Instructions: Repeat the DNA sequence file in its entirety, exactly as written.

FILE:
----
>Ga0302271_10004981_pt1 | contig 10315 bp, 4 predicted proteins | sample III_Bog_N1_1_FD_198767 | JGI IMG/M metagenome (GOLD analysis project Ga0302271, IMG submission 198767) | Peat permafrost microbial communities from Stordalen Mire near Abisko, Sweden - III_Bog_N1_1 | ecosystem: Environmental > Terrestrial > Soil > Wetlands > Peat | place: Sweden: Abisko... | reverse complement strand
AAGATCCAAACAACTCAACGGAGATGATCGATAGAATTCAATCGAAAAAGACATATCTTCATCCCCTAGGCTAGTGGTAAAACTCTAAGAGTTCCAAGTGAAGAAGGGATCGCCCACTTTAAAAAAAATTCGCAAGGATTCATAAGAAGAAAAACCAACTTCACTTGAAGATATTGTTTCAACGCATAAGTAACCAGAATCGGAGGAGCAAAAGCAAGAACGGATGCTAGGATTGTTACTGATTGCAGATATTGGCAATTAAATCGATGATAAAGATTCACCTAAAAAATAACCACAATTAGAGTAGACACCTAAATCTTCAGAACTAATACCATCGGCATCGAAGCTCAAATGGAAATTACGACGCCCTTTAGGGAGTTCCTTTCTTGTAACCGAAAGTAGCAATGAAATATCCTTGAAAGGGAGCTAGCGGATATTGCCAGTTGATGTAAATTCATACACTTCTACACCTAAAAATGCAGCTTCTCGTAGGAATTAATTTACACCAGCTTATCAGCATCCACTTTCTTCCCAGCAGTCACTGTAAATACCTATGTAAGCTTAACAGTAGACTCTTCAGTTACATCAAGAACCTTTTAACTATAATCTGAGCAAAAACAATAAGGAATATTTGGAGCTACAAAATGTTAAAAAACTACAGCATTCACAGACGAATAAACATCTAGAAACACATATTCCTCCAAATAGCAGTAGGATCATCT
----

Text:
>Ga0302271_10004981_pt1 | contig 10315 bp, 4 predicted proteins | sample III_Bog_N1_1_FD_198767 | JGI IMG/M metagenome (GOLD analysis project Ga0302271, IMG submission 198767) | Peat permafrost microbial communities from Stordalen Mire near Abisko, Sweden - III_Bog_N1_1 | ecosystem: Environmental > Terrestrial > Soil > Wetlands > Peat | place: Sweden: Abisko... | reverse complement strand
AAGATCCAAACAACTCAACGGAGATGATCGATAGAATTCAATCGAAAAAGACATATCTTCATCCCCTAGGCTAGTGGTAAAACTCTAAGAGTTCCAAGTGAAGAAGGGATCGCCCACTTTAAAAAAAATTCGCAAGGATTCATAAGAAGAAAAACCAACTTCACTTGAAGATATTGTTTCAACGCATAAGTAACCAGAATCGGAGGAGCAAAAGCAAGAACGGATGCTAGGATTGTTACTGATTGCAGATATTGGCAATTAAATCGATGATAAAGATTCACCTAAAAAATAACCACAATTAGAGTAGACACCTAAATCTTCAGAACTAATACCATCGGCATCGAAGCTCAAATGGAAATTACGACGCCCTTTAGGGAGTTCCTTTCTTGTAACCGAAAGTAGCAATGAAATATCCTTGAAAGGGAGCTAGCGGATATTGCCAGTTGATGTAAATTCATACACTTCTACACCTAAAAATGCAGCTTCTCGTAGGAATTAATTTACACCAGCTTATCAGCATCCACTTTCTTCCCAGCAGTCACTGTAAATACCTATGTAAGCTTAACAGTAGACTCTTCAGTTACATCAAGAACCTTTTAACTATAATCTGAGCAAAAACAATAAGGAATATTTGGAGCTACAAAATGTTAAAAAACTACAGCATTCACAGACGAATAAACATCTAGAAACACATATTCCTCCAAATAGCAGTAGGATCATCT